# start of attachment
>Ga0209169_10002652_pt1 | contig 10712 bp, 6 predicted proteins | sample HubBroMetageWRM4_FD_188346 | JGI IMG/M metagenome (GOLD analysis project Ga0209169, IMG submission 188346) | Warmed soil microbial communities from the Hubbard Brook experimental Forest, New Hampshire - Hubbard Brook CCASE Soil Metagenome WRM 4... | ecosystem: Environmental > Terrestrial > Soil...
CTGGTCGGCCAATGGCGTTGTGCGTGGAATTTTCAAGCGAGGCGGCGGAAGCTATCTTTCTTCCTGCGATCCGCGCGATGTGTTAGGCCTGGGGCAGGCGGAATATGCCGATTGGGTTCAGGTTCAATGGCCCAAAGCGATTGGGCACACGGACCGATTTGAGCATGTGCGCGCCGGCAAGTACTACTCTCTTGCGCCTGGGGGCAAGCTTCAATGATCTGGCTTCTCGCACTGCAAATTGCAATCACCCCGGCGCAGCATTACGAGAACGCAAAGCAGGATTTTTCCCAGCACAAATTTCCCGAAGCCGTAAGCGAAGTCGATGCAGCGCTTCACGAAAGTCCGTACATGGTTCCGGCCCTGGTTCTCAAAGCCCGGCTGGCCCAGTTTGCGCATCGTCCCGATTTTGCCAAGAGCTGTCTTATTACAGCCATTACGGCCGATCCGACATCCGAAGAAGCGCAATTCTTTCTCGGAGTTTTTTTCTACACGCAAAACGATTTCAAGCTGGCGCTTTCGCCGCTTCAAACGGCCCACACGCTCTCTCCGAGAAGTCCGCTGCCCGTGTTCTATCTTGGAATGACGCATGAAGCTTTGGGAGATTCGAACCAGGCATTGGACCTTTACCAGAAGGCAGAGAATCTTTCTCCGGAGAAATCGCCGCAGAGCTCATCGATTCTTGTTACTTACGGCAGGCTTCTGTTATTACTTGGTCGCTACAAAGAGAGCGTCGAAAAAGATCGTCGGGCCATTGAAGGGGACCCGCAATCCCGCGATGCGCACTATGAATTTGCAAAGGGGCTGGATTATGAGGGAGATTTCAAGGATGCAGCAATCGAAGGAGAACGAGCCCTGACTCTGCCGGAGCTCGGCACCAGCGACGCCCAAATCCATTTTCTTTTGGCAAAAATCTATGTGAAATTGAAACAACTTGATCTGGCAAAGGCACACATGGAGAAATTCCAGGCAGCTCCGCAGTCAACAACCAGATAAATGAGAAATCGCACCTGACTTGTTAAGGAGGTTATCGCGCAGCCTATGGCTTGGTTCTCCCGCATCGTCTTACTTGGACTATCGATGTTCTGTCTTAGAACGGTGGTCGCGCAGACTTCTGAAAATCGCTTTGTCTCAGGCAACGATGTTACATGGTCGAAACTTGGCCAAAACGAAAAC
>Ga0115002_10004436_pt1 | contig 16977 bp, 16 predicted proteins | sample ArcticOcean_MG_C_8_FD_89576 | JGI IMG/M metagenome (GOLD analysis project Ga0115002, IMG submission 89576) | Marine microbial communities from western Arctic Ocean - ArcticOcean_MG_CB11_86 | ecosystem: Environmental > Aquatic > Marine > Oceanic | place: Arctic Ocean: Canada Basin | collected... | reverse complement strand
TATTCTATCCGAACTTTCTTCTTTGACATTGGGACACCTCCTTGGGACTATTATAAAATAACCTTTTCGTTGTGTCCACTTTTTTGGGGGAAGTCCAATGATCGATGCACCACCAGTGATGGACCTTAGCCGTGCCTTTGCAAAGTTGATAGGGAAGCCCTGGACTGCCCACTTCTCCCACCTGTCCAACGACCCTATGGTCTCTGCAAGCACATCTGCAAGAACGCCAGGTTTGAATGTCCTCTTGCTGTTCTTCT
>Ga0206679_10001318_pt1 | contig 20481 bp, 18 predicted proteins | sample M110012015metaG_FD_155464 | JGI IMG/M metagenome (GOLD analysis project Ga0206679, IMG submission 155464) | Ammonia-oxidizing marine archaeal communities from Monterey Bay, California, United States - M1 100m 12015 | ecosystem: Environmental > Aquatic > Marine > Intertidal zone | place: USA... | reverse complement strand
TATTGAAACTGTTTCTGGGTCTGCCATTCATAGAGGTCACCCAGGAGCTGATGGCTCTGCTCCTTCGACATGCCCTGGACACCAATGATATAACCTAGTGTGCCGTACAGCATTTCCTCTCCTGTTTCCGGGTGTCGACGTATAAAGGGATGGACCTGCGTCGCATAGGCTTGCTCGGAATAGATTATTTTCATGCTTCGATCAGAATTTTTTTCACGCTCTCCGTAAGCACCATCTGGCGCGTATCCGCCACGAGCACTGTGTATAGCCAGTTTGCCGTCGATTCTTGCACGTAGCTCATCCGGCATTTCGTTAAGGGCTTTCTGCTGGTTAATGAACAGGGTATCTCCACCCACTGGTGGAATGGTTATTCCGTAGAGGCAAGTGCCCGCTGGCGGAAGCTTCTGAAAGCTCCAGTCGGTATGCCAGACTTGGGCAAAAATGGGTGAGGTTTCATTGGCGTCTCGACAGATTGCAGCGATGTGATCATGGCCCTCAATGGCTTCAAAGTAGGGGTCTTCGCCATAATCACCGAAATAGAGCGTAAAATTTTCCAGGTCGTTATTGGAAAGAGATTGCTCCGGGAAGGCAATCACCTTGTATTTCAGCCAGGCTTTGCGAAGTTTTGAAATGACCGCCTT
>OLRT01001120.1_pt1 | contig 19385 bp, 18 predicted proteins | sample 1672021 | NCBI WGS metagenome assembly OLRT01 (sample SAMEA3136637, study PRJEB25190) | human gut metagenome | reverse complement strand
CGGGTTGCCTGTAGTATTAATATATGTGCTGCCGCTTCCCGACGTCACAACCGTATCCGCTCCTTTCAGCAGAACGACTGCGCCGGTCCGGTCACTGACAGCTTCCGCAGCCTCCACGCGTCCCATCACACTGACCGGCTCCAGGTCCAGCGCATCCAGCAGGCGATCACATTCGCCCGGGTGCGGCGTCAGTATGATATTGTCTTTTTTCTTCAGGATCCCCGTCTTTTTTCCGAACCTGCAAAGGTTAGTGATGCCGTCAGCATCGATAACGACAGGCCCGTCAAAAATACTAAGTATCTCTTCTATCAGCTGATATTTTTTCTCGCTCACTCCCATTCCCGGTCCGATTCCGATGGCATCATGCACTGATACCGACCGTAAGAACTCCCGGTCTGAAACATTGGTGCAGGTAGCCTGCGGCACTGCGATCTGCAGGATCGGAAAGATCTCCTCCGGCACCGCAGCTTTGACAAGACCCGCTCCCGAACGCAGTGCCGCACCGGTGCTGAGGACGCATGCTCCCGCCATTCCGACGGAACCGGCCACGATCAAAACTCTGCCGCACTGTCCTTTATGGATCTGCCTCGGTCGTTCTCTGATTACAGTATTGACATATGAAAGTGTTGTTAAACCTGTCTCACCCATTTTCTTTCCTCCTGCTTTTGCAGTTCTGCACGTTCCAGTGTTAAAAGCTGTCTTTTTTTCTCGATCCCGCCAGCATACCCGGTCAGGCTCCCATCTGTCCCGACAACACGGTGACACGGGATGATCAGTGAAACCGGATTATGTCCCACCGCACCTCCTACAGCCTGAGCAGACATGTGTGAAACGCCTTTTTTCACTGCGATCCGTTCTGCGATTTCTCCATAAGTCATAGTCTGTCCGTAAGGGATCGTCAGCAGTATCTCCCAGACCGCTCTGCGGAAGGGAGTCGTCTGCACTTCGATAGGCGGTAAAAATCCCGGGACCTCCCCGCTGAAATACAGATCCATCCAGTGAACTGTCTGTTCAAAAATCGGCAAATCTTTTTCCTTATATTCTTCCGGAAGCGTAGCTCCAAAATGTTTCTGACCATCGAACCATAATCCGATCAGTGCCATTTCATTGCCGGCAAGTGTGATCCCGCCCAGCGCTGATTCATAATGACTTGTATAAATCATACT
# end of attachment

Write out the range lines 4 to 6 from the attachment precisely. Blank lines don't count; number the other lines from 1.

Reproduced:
TATTCTATCCGAACTTTCTTCTTTGACATTGGGACACCTCCTTGGGACTATTATAAAATAACCTTTTCGTTGTGTCCACTTTTTTGGGGGAAGTCCAATGATCGATGCACCACCAGTGATGGACCTTAGCCGTGCCTTTGCAAAGTTGATAGGGAAGCCCTGGACTGCCCACTTCTCCCACCTGTCCAACGACCCTATGGTCTCTGCAAGCACATCTGCAAGAACGCCAGGTTTGAATGTCCTCTTGCTGTTCTTCT
>Ga0206679_10001318_pt1 | contig 20481 bp, 18 predicted proteins | sample M110012015metaG_FD_155464 | JGI IMG/M metagenome (GOLD analysis project Ga0206679, IMG submission 155464) | Ammonia-oxidizing marine archaeal communities from Monterey Bay, California, United States - M1 100m 12015 | ecosystem: Environmental > Aquatic > Marine > Intertidal zone | place: USA... | reverse complement strand
TATTGAAACTGTTTCTGGGTCTGCCATTCATAGAGGTCACCCAGGAGCTGATGGCTCTGCTCCTTCGACATGCCCTGGACACCAATGATATAACCTAGTGTGCCGTACAGCATTTCCTCTCCTGTTTCCGGGTGTCGACGTATAAAGGGATGGACCTGCGTCGCATAGGCTTGCTCGGAATAGATTATTTTCATGCTTCGATCAGAATTTTTTTCACGCTCTCCGTAAGCACCATCTGGCGCGTATCCGCCACGAGCACTGTGTATAGCCAGTTTGCCGTCGATTCTTGCACGTAGCTCATCCGGCATTTCGTTAAGGGCTTTCTGCTGGTTAATGAACAGGGTATCTCCACCCACTGGTGGAATGGTTATTCCGTAGAGGCAAGTGCCCGCTGGCGGAAGCTTCTGAAAGCTCCAGTCGGTATGCCAGACTTGGGCAAAAATGGGTGAGGTTTCATTGGCGTCTCGACAGATTGCAGCGATGTGATCATGGCCCTCAATGGCTTCAAAGTAGGGGTCTTCGCCATAATCACCGAAATAGAGCGTAAAATTTTCCAGGTCGTTATTGGAAAGAGATTGCTCCGGGAAGGCAATCACCTTGTATTTCAGCCAGGCTTTGCGAAGTTTTGAAATGACCGCCTT